Resource extraction has climate impacts.
Not just burning a resource, like coal or natural gas, but getting it out of the ground and taking it to market is bad for the climate too.
It has long been assumed that natural gas, because it burns more cleanly than coal, is more climate friendly than coal. But emerging science strongly suggests that is not the case.
How can natural gas be worse for the climate than coal?
Carbon dioxide is formed when either coal or natural gas are burned. But natural gas is mostly methane, and methane is much worse for the climate than carbon dioxide: 86 times worse over 20 years according to the Intergovernmental Panel on Climate Change (IPCC).
So if enough methane leaks before burning, its climate benefit relative to coal is erased.
Natural gas leaks when:
- a well is drilled
- a well is fracked
- the extracted gas is compressed into pipelines,
- it is transported by pipeline, and
- after wells are plugged or abandoned.
The cumulative effect of these leaks makes natural gas more climate-unfriendly than coal as corroborated by many independent studies of gas-field methane emissions, including those from the National Oceanic and Atmospheric Administration (NOAA), Purdue University, and the Cornell University research team which was the first to explore the climate impacts of natural gas and shale gas production.
Solutions require rules
Strong federal rules are critical to protecting our health and climate from oil and gas related air pollution.
In the summer of 2016, the U.S. Environmental Protection Agency (EPA) finalized a methane pollution rule for new oil and gas sites. The rule requires oil and gas operators to limit emissions in part by performing Leak Detection And Repair (LDAR). The EPA rule also:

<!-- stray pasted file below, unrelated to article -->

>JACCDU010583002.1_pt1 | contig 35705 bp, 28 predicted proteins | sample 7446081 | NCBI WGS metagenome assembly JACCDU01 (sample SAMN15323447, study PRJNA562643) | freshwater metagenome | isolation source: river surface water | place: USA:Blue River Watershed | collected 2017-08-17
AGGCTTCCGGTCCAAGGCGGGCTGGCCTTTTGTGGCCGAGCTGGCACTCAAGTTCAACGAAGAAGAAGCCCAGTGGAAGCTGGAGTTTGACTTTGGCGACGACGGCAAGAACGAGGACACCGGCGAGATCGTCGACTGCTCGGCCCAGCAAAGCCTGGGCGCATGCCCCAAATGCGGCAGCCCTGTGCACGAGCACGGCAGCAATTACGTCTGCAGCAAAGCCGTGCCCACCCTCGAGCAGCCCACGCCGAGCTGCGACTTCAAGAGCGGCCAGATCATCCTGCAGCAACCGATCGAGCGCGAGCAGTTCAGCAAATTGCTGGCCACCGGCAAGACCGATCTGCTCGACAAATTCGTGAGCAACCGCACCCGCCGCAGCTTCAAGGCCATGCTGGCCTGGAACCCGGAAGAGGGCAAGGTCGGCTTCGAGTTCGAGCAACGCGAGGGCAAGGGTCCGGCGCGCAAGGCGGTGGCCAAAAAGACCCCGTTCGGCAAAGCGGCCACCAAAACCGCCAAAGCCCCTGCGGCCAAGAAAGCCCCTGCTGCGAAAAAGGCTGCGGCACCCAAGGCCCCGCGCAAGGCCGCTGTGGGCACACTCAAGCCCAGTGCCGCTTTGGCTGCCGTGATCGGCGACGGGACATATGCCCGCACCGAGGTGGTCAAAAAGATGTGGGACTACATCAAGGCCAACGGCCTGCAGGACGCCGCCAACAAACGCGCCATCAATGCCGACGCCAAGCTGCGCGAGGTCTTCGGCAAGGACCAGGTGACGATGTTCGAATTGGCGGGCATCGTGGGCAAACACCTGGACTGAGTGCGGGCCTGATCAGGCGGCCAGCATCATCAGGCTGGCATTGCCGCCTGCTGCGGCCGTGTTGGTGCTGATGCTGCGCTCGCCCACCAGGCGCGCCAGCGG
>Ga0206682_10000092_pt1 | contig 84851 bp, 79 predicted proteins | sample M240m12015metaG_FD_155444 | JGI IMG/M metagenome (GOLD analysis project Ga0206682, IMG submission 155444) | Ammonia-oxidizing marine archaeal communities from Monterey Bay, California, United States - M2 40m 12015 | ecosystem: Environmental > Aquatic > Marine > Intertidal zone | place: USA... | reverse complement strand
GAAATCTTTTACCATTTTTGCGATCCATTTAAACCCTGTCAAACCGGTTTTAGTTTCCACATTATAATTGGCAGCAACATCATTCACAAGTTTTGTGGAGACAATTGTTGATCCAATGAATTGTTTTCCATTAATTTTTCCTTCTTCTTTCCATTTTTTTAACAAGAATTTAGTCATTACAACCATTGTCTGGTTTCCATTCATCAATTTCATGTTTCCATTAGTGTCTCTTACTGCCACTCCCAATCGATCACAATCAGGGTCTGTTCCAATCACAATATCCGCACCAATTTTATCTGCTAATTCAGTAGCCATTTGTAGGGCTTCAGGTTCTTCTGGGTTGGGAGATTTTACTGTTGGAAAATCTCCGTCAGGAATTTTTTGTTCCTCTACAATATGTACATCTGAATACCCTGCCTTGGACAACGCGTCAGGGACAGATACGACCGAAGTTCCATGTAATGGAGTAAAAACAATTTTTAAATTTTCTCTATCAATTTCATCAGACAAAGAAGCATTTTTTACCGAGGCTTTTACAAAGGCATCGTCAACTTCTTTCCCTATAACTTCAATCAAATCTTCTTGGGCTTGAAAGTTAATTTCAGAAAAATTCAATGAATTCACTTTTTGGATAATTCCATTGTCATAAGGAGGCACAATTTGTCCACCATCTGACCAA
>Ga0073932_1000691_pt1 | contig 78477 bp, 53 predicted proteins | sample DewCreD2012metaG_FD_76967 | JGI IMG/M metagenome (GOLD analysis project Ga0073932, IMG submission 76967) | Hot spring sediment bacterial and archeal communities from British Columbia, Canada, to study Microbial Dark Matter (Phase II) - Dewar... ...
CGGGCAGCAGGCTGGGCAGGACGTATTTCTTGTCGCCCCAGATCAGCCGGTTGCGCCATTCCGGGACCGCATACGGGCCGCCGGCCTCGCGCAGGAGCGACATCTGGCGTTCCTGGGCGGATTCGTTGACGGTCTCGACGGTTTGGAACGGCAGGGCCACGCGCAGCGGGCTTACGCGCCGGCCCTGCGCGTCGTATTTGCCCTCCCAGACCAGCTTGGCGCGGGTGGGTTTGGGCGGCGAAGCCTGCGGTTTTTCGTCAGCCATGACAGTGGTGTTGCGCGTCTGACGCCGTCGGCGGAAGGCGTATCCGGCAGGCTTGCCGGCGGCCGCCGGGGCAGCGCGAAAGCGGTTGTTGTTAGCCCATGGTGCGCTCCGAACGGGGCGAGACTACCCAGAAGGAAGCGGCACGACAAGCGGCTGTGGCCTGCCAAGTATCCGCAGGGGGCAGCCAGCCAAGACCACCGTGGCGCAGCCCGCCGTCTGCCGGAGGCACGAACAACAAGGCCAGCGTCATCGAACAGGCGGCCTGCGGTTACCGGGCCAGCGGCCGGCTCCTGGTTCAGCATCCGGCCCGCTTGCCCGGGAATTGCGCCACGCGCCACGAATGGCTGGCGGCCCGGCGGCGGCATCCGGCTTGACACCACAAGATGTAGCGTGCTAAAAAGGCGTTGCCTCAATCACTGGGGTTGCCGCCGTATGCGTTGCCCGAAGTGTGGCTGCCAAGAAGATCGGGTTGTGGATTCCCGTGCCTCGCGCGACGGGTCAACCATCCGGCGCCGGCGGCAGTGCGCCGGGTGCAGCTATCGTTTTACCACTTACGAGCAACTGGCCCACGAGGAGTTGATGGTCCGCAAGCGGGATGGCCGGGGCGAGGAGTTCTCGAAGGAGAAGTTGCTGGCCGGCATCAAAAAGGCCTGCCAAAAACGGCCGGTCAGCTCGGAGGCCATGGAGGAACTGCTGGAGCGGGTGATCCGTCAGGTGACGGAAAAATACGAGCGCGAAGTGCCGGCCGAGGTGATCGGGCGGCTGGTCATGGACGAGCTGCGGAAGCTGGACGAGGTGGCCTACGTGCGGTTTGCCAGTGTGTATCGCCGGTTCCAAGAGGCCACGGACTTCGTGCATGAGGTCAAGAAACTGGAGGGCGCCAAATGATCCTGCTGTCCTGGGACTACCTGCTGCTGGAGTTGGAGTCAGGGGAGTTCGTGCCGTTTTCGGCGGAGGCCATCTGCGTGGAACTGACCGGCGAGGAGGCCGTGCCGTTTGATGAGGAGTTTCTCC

- applies to all new production, whether on public lands or private;
- does not apply to existing production;
- does not limit flaring.
Unfortunately the Trump administration is trying to repeal the rule. Former EPA Administrator Scott Pruitt first attempted a 90-day delay of the rule under the Clean Air Act, but the court of appeals blocked the delay. As a result, portions of the rule went into effect in August 2017. At the end of 2017, EPA sought additional comments in preparation for a renewed attempt at delaying and ultimately repealing the rule.
The Bureau of Land Management (BLM)’s Methane Waste Prevention rule — which applies to new and existing oil and gas facilities on public lands owned by all Americans — requires operators to monitor for leaks and repair them (LDAR); it also places limits on venting and flaring.
The Trump administration is trying to roll back the BLM rule too. It was first threatened by the Congressional Review Act in May 2017, but the vote failed (49-51). Interior Secretary Ryan Zinke then attempted to delay the rule for one year, but the US District Court in California struck down that delay under the Administrative Procedures Act, putting parts of the rule in effect. However, in December 2017, Zinke simply proposed another rule delaying the BLM methane. States and environmental groups filed new lawsuits in California. On February 23, 2018, the Court temporarily stopped BLM from delaying the rule. Though the day before, BLM published a proposed rule to rescind all of the critical elements of the rule.
Because methane and associated toxic volatile organic compounds are air pollution, they don’t respect state or national boundaries. Utah’s Uintah basin methane pollution affects the health of Colorado residents. And methane pollution affects the global climate. That’s why strong federal rules are much preferred to state methane safeguards.
However, state rules are better than no safeguards.
Several states have methane rules in place of varying usefulness. Colorado and California’s rules are stronger than the EPA & BLM rules.
Colorado’s rule was negotiated with the oil and gas industry, was endorsed by the industry, and has been in place for several years without affecting oil and gas production.